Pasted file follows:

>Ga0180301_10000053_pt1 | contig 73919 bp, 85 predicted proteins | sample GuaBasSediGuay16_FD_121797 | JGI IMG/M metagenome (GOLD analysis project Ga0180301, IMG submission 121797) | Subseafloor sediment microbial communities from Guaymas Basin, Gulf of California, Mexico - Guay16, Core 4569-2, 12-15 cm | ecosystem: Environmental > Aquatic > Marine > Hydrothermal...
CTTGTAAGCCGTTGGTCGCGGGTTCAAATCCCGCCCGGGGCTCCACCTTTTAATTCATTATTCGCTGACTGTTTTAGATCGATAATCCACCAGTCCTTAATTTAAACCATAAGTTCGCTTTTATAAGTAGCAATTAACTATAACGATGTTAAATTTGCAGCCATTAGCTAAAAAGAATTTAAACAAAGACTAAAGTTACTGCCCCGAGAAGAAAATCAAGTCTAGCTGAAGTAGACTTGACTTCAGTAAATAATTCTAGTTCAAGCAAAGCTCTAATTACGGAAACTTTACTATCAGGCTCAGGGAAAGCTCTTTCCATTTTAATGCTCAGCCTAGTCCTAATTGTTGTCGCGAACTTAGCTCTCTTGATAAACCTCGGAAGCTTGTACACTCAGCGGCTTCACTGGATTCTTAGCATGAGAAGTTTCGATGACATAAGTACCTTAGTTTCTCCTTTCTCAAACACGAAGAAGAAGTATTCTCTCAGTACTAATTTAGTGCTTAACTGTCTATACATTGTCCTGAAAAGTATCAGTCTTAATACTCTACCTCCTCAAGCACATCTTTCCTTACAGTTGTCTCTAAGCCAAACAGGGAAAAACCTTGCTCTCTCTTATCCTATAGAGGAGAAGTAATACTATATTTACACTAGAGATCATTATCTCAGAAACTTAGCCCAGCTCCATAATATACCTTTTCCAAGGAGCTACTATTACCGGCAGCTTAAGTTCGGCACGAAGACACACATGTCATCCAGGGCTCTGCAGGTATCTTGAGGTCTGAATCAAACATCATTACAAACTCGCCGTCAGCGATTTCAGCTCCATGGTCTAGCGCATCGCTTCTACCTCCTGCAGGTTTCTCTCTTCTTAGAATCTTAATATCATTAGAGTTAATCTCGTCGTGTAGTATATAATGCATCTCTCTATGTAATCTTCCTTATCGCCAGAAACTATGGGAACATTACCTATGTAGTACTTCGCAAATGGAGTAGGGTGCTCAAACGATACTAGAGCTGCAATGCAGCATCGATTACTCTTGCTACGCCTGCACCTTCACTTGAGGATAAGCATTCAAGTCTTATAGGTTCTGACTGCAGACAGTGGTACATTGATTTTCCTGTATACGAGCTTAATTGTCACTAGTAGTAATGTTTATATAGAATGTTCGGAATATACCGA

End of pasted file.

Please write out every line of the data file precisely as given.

>Ga0180301_10000053_pt1 | contig 73919 bp, 85 predicted proteins | sample GuaBasSediGuay16_FD_121797 | JGI IMG/M metagenome (GOLD analysis project Ga0180301, IMG submission 121797) | Subseafloor sediment microbial communities from Guaymas Basin, Gulf of California, Mexico - Guay16, Core 4569-2, 12-15 cm | ecosystem: Environmental > Aquatic > Marine > Hydrothermal...
CTTGTAAGCCGTTGGTCGCGGGTTCAAATCCCGCCCGGGGCTCCACCTTTTAATTCATTATTCGCTGACTGTTTTAGATCGATAATCCACCAGTCCTTAATTTAAACCATAAGTTCGCTTTTATAAGTAGCAATTAACTATAACGATGTTAAATTTGCAGCCATTAGCTAAAAAGAATTTAAACAAAGACTAAAGTTACTGCCCCGAGAAGAAAATCAAGTCTAGCTGAAGTAGACTTGACTTCAGTAAATAATTCTAGTTCAAGCAAAGCTCTAATTACGGAAACTTTACTATCAGGCTCAGGGAAAGCTCTTTCCATTTTAATGCTCAGCCTAGTCCTAATTGTTGTCGCGAACTTAGCTCTCTTGATAAACCTCGGAAGCTTGTACACTCAGCGGCTTCACTGGATTCTTAGCATGAGAAGTTTCGATGACATAAGTACCTTAGTTTCTCCTTTCTCAAACACGAAGAAGAAGTATTCTCTCAGTACTAATTTAGTGCTTAACTGTCTATACATTGTCCTGAAAAGTATCAGTCTTAATACTCTACCTCCTCAAGCACATCTTTCCTTACAGTTGTCTCTAAGCCAAACAGGGAAAAACCTTGCTCTCTCTTATCCTATAGAGGAGAAGTAATACTATATTTACACTAGAGATCATTATCTCAGAAACTTAGCCCAGCTCCATAATATACCTTTTCCAAGGAGCTACTATTACCGGCAGCTTAAGTTCGGCACGAAGACACACATGTCATCCAGGGCTCTGCAGGTATCTTGAGGTCTGAATCAAACATCATTACAAACTCGCCGTCAGCGATTTCAGCTCCATGGTCTAGCGCATCGCTTCTACCTCCTGCAGGTTTCTCTCTTCTTAGAATCTTAATATCATTAGAGTTAATCTCGTCGTGTAGTATATAATGCATCTCTCTATGTAATCTTCCTTATCGCCAGAAACTATGGGAACATTACCTATGTAGTACTTCGCAAATGGAGTAGGGTGCTCAAACGATACTAGAGCTGCAATGCAGCATCGATTACTCTTGCTACGCCTGCACCTTCACTTGAGGATAAGCATTCAAGTCTTATAGGTTCTGACTGCAGACAGTGGTACATTGATTTTCCTGTATACGAGCTTAATTGTCACTAGTAGTAATGTTTATATAGAATGTTCGGAATATACCGA